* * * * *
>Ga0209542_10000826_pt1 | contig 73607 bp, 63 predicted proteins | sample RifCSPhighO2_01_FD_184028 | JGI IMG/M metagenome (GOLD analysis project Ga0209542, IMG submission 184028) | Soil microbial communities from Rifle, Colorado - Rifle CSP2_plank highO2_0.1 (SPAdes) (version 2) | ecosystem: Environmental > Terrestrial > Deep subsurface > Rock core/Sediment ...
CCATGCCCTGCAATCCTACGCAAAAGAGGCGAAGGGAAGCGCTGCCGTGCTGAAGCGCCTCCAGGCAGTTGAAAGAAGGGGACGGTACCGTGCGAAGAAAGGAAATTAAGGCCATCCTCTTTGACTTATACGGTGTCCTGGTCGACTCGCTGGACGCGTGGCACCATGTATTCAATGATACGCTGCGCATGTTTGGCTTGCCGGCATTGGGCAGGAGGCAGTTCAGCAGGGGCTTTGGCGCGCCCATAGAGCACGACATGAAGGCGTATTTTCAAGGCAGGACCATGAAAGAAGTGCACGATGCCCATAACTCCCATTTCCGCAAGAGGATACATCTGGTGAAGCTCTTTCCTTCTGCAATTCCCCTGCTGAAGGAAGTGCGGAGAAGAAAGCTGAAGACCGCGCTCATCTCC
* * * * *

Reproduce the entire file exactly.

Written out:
>Ga0209542_10000826_pt1 | contig 73607 bp, 63 predicted proteins | sample RifCSPhighO2_01_FD_184028 | JGI IMG/M metagenome (GOLD analysis project Ga0209542, IMG submission 184028) | Soil microbial communities from Rifle, Colorado - Rifle CSP2_plank highO2_0.1 (SPAdes) (version 2) | ecosystem: Environmental > Terrestrial > Deep subsurface > Rock core/Sediment ...
CCATGCCCTGCAATCCTACGCAAAAGAGGCGAAGGGAAGCGCTGCCGTGCTGAAGCGCCTCCAGGCAGTTGAAAGAAGGGGACGGTACCGTGCGAAGAAAGGAAATTAAGGCCATCCTCTTTGACTTATACGGTGTCCTGGTCGACTCGCTGGACGCGTGGCACCATGTATTCAATGATACGCTGCGCATGTTTGGCTTGCCGGCATTGGGCAGGAGGCAGTTCAGCAGGGGCTTTGGCGCGCCCATAGAGCACGACATGAAGGCGTATTTTCAAGGCAGGACCATGAAAGAAGTGCACGATGCCCATAACTCCCATTTCCGCAAGAGGATACATCTGGTGAAGCTCTTTCCTTCTGCAATTCCCCTGCTGAAGGAAGTGCGGAGAAGAAAGCTGAAGACCGCGCTCATCTCC